Seizing upon some language in one of the Vice Chancellor's opinions, the plaintiffs develop this argument at great length.
They cite Cantor v. Sachs, 18 Del. Ch. 539, 162 A. 73, 76. The Chancellor in that case said that a minority stockholder's suit had two phases — "one is the equivalent of a suit to compel the corporation to sue, and the other is the suit by the corporation * * * against those liable to it." It is the first phase, say the plaintiffs, that the Vice Chancellor has ordered tried — that is, the stockholder's right to sue on behalf of the corporation.
The simple answer to this argument is that it completely misconceives the purpose and effect of the Vice Chancellor's order.
No qeustion exists as to the right of these stockholders to maintain an action; Cities admits it. The order of the Vice Chancellor is directed to no such issue but to the issue whether, upon the merits, a breach of fiduciary duty can be shown.
Plaintiffs' principal argument is beside the point.
Another contention, advanced at the argument, is that the language of our former opinion forecloses the procedure adopted below. We said that plaintiffs "are entitled to go to trial" with respect to claims arising subsequent to the settlement. So they are; but whether that trial is to be upon all the issues, or first upon a separate issue, is a question in no way affected by our prior holding. This contention appears to be a further development of plaintiffs' main contention, viz.: that the Vice Chancellor's order deals only with the right to sue. That main contention we have shown to be erroneous.
It follows that the order made below was an interlocutory procedural order only and clearly within the discretion of the Vice Chancellor, and that it settled no substantial issue.
The appeals from that order must accordingly be dismissed. Martin v. American Potash Chemical Corp., 33 Del. Ch. 234, 92 A.2d 295, 35 A.L.R.2d 1140.
2. The order denying the motions for summary judgment.
These motions appear to be based upon the same legal theory already examined. In effect, they seek a judgment that plaintiffs are entitled as a matter of law to maintain the action. We do not understand that plaintiffs contended below, or contend here, that they are entitled to summary judgment on the merits.
These motions, therefore, raise in another form the question already disposed of. They are founded upon the same erroneous interpretation of the Vice Chancellor's order.
We have some doubt whether the denial of these motions is an appealable order. There are no doubt cases in which such a denial might settle some important legal question against the plaintiff and so might well be appealable, as in some cases of orders denying preliminary injunctions. See the American Potash case, above cited.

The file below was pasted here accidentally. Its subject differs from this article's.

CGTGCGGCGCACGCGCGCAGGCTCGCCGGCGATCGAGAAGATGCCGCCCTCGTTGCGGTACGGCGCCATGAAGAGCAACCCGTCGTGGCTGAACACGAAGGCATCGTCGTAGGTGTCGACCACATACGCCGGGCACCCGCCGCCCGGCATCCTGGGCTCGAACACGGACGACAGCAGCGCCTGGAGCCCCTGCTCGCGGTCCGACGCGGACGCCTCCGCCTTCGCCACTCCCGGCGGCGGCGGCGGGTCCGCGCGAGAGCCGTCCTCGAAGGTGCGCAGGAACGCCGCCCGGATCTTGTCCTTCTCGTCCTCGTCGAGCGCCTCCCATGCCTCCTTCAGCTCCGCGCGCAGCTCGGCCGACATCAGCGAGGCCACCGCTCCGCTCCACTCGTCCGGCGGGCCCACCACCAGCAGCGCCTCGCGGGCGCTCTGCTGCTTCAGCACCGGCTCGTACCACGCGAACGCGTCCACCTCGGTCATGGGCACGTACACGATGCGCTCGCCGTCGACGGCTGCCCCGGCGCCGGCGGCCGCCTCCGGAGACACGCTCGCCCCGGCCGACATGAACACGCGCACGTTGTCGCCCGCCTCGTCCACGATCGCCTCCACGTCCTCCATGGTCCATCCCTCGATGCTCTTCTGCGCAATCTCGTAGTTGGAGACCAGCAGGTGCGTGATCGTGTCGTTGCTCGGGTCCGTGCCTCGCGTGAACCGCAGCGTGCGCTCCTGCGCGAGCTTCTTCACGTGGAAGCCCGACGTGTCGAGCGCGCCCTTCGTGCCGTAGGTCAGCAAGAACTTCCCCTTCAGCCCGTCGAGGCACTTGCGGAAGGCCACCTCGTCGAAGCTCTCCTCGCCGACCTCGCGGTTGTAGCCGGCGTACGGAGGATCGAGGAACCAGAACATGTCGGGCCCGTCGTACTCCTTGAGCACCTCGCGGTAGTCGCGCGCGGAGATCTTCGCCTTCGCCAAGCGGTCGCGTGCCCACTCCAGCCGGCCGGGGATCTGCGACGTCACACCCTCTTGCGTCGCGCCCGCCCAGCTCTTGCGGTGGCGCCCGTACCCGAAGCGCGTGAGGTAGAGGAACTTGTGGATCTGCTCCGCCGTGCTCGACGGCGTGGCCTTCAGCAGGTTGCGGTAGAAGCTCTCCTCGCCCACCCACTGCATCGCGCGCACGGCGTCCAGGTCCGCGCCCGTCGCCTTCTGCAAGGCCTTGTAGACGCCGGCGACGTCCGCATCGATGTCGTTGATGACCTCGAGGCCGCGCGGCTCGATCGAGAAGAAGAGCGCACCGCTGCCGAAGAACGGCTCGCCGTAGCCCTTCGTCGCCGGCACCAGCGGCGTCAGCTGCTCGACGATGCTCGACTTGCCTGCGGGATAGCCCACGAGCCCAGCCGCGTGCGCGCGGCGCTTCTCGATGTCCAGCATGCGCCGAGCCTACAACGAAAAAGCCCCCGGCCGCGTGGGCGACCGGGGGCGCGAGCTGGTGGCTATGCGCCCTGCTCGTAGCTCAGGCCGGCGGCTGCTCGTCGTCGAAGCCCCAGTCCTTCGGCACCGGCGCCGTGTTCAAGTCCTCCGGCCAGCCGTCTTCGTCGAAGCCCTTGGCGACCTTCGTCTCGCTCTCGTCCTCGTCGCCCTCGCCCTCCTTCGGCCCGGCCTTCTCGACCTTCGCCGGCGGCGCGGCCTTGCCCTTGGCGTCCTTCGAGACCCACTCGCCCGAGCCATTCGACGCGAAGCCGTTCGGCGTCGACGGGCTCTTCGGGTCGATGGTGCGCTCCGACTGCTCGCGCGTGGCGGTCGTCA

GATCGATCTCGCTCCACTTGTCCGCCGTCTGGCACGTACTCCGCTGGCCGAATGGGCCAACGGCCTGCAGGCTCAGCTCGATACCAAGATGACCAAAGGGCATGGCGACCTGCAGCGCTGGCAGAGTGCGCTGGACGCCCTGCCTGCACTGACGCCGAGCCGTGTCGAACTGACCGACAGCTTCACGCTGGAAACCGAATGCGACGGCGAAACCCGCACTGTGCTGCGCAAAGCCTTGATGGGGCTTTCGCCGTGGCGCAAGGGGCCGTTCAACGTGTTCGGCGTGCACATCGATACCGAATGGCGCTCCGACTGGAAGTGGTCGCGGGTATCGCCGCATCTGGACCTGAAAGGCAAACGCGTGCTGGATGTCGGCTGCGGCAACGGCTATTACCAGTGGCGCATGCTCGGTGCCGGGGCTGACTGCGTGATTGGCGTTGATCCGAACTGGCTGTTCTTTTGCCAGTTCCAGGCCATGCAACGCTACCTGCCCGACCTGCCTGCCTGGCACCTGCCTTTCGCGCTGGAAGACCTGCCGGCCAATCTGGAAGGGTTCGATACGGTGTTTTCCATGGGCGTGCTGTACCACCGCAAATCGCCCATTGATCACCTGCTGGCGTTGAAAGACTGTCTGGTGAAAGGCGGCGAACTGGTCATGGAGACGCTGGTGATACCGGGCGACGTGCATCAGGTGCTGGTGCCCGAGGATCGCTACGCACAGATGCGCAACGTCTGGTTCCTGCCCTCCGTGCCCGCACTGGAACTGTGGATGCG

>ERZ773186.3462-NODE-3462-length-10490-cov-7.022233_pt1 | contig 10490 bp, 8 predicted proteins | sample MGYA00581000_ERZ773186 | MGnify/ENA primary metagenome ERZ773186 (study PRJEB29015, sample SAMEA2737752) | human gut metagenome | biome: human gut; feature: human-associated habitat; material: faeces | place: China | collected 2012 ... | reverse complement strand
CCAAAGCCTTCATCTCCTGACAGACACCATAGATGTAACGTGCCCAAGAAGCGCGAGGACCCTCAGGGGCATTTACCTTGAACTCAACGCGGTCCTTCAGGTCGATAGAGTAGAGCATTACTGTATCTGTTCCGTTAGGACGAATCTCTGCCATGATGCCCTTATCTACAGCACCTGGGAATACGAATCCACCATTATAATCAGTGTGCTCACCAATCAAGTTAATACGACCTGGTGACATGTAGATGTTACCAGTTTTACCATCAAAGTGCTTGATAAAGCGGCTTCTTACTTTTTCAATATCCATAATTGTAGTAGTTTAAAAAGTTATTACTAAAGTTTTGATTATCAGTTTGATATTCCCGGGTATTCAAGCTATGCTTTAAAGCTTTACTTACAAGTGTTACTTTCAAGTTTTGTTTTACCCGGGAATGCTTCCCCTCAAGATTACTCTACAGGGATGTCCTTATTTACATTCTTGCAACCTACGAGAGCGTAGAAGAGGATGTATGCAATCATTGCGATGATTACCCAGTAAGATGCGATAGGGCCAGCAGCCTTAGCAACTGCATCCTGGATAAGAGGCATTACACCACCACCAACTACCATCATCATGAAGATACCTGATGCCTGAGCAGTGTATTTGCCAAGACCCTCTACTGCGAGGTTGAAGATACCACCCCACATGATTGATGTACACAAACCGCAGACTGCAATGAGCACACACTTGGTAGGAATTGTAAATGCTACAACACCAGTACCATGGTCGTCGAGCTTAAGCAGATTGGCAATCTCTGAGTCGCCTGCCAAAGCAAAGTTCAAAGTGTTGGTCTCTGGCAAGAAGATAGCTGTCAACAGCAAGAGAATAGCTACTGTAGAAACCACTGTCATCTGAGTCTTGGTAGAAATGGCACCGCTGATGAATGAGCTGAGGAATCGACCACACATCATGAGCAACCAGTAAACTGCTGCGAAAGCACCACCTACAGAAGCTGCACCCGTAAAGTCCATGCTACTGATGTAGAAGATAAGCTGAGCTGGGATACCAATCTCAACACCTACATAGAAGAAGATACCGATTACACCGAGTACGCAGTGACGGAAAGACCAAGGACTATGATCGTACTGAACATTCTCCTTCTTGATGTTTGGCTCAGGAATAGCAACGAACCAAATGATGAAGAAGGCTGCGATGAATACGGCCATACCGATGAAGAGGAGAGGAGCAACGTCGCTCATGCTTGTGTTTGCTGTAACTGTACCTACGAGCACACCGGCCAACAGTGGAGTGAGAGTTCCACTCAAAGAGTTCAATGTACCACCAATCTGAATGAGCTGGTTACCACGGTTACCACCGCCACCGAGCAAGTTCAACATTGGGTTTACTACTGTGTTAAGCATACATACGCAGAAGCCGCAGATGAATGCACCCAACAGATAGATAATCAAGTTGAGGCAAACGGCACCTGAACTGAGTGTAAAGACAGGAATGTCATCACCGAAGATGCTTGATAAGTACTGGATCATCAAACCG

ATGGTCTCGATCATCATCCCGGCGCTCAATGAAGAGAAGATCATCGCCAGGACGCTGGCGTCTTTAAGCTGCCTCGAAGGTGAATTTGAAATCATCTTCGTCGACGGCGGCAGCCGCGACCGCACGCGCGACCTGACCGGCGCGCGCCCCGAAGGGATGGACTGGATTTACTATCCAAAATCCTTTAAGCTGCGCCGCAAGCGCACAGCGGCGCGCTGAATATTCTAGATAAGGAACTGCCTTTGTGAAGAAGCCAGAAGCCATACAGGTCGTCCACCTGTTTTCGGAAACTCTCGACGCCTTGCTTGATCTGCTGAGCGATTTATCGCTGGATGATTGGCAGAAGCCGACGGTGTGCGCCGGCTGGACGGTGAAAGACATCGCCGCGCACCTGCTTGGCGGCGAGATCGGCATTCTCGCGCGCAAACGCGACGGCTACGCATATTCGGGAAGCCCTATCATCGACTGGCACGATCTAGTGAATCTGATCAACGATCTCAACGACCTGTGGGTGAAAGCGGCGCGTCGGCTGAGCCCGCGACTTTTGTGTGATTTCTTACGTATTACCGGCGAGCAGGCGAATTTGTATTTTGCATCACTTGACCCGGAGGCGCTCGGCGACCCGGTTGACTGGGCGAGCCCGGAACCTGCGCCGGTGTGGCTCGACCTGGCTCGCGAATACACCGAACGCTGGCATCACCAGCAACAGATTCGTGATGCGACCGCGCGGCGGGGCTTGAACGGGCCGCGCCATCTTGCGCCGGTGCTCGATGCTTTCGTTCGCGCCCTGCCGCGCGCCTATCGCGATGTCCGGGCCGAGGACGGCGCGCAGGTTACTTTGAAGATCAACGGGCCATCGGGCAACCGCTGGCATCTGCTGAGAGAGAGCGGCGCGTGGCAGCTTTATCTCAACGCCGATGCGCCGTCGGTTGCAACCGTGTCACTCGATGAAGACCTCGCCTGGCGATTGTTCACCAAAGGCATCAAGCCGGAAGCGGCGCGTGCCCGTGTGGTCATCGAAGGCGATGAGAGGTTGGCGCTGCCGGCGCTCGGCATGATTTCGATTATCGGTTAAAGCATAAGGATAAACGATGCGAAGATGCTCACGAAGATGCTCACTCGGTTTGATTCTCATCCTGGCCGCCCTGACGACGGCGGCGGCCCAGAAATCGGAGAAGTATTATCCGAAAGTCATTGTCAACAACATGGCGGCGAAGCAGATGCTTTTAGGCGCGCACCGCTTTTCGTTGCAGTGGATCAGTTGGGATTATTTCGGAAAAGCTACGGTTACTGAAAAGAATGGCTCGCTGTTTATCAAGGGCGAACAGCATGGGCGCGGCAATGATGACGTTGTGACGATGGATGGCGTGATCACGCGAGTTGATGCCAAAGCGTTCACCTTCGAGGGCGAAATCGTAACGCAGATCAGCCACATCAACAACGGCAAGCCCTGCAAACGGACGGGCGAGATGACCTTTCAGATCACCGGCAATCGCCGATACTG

But the point is not raised, and we shall accordingly affirm the order, for the reasons stated in the first part of this opinion.
3. The order denying the dismissal or stay of the Hearn suit.
Cities and Cities Service Refining make two points:
(a) That as a matter of law the suit should be dismissed;
(b) That as a matter of discretion the Vice Chancellor should have stayed the suit pending the determination of the Auerbach suit.
We do not agree that a second stockholder's derivative suit must as a matter of law be dismissed under the common law principle of another action pending. That rule, as noted by Judge Rodney in Simon v. Pyrites Co., 2 W.W.Harr. 581, 32 Del. 581, 128 A. 370, 371, "is not a rule of unbending rigor but one of justice and expediency." In cases of successive derivative suits by stockholders it should be applied with caution. Although the cause of action may be the same, as in this case, yet the suing plaintiffs are different. True, the suits are both in right of the corporation, but it is always possible that stockholders other than the one first suing may have a legitimate reason to file suit. See the full discussion of this question in Dresdner v. Goldman Sachs Trading Corp., 240 App. Div. 242, 269 N.Y.S. 360, 366. Refusing to dismiss a stockholder's derivative suit on the ground of another action pending, the Appellate Division said:
"Speaking generally and not in relation to this particular case, the first action brought by a stockholder furnishes no adequate security that other stockholders will be assured of a complete remedy. The one first in the field of action may not be possessed of all the facts. He may omit from his complaint material allegations of facts which have been discovered by another more vigilant and industrious. His efforts may be thwarted by lack of funds, courage, or determination, or lack of skill and initiative on the part of his counsel. There is always, as we have said, the strong possibility of a private settlement".
It is quite true, as Cities argues, that the last reason stated above — the possibility of a private settlement — does not apply here. Rule 23(c) of our Chancery rules prevents it. But the other reasons still have validity.
We think that the Vice Chancellor did not err as a matter of law in denying the motion to dismiss the Hearn suit.
As for the refusal of the motion to stay, we think that it was a matter within the discretion of the trial court, and determined no substantial rights. Successive derivative suits for the same cause of action may no doubt become vexatious and unnecessary, as Cities argues. But when that point is reached the trial court may deal with it by an order of stay or consolidation as it sees fit. See Cohen v. Beneficial Industrial Loan Corp., D.C., 93 F. Supp. 418.
Since the order denying the stay determined no substantive rights, it is not appealable under the authorities heretofore cited.
The order denying dismissal of the Hearn suit is affirmed; the appeal from the order denying a stay is dismissed.
The causes are remanded to the Court of Chancery of New Castle County for such further proceedings as may not be inconsistent with the opinions of this Court.